Coronavirus Vaccine Could Be Available Sooner Than Expected If Clinical Trials Go Well, Dr. Anthony Fauci Says

Dr. Anthony Fauci, the nation's top infectious disease specialist, told Kaiser Health News this week that a vaccine for the novel coronavirus could be available sooner than expected, assuming the clinical trials demonstrate that it's safe and effective.

Developing a vaccine is usually a process that takes years if not a decade or more. However, with the COVID-19 pandemic claiming hundreds of thousands of lives and disrupting economies across the world, time is of the essence, and the medical and pharmaceutical communities have been racing to get one up and running and deployed as soon as possible.

In the U.S., two ongoing clinical trials involving 30,000 human test subjects are in the later stages of the vaccine development process. Recording, compiling, and reviewing the information from those trials is itself a lengthy undertaking, but Dr. Fauci said that, if the early results are overwhelming one way or the other, the trials can be halted prematurely.

"[The Data and Safety Monitoring Board could say], 'The data is so good right now that you can say it's safe and effective,'" Fauci said.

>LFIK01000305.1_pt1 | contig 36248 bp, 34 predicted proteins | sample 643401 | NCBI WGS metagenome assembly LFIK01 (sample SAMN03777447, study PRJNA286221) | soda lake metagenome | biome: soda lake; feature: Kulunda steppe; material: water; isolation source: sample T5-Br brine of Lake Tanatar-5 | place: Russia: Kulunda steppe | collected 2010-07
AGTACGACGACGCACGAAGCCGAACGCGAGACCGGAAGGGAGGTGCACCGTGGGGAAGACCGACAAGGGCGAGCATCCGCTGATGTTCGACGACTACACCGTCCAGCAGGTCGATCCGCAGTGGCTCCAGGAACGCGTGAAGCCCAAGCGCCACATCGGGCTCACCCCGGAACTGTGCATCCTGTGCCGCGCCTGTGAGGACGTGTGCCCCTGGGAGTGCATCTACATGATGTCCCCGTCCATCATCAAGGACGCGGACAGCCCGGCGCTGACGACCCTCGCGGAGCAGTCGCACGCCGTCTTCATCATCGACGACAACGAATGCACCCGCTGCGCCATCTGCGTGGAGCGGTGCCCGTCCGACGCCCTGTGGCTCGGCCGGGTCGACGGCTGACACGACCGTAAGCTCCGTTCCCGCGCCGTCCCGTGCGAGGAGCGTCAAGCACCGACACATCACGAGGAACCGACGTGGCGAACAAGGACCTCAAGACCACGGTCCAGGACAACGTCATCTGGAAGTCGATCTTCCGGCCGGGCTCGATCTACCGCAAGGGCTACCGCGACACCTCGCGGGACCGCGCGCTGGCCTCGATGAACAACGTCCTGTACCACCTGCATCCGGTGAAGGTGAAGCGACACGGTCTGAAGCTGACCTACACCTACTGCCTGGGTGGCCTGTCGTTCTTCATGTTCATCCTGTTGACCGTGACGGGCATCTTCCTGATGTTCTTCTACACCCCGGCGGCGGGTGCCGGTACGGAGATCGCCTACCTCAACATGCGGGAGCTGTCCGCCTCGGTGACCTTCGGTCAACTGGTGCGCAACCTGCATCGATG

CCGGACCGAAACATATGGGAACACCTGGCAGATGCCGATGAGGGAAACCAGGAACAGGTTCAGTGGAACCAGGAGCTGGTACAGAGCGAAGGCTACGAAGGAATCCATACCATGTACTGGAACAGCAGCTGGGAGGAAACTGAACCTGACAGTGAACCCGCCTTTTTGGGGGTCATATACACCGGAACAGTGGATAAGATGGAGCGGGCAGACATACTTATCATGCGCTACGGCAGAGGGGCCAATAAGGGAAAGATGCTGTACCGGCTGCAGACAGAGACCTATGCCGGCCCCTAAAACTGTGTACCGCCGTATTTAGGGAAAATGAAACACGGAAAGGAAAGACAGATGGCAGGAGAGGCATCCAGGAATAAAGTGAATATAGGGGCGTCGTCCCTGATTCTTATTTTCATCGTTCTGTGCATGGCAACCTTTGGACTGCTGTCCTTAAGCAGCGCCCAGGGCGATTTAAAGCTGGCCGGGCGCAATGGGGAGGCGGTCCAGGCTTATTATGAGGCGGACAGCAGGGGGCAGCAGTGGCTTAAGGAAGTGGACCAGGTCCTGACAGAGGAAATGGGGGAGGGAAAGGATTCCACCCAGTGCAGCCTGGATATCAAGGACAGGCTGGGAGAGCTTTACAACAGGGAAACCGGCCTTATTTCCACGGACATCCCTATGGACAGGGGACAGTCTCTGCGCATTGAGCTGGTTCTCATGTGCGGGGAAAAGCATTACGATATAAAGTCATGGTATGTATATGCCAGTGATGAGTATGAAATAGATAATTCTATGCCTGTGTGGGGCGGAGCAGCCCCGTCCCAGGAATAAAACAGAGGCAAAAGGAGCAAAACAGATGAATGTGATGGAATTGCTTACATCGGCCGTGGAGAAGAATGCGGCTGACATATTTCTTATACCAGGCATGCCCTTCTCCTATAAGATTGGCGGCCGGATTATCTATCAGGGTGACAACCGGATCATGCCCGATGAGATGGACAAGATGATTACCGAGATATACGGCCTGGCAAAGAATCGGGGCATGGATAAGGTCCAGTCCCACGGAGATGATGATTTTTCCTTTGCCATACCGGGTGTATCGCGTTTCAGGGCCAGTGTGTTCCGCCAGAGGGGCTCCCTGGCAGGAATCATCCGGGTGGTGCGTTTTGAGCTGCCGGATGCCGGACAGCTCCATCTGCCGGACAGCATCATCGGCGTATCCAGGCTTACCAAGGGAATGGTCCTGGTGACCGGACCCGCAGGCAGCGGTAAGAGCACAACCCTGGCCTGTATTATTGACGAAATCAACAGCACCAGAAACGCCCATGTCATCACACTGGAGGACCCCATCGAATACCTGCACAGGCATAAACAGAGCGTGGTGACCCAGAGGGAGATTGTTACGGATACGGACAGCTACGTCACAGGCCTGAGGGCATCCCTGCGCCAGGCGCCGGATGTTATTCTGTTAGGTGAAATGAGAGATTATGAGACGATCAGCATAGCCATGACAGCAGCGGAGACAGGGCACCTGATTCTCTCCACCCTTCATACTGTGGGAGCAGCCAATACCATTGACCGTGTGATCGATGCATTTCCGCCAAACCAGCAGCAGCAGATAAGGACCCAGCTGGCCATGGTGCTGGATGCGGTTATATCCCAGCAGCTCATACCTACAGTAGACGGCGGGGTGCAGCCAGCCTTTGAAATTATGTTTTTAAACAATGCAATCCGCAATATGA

If that were the case, then the researchers would have the "moral obligation" to give the vaccine to every patient in the study, including those in the control group who had been given a placebo, with a view toward getting the medicine approved and, ultimately, deployed to millions of Americans who want it.

Anthony Fauci listens during a briefing on the coronavirus pandemic in the press briefing room of the White House
Getty Images | Drew Angerer

However, Fauci also pointed out that the development and implementation of the vaccine, assuming the evidence indicates that it works, should be based on science, and not on political pressure.

"If you are making a decision about the vaccine, you'd better be sure you have very good evidence that it is both safe and effective. I'm not concerned about political pressure," he said.

Further, he noted that he trusts the members of the scientific board that governs vaccine development, none of whom are government employees, to apply high standards to the process and not act out of pressure from government officials.

As The Associated Press reported in June, the Trump administration is reportedly angling to have a coronavirus vaccine approved and deployed sooner rather than later, perhaps as an effort to boost his candidacy and be able to take credit for it.

At the time, Fauci noted that he was cautiously optimistic that a vaccine could be ready by the end of the year, though he has always been clear that science should be the driving factor in the decision to approve a vaccine.

"The ultimate goal of this would be to get full licensure based on clear-cut efficacy and safety data," he said.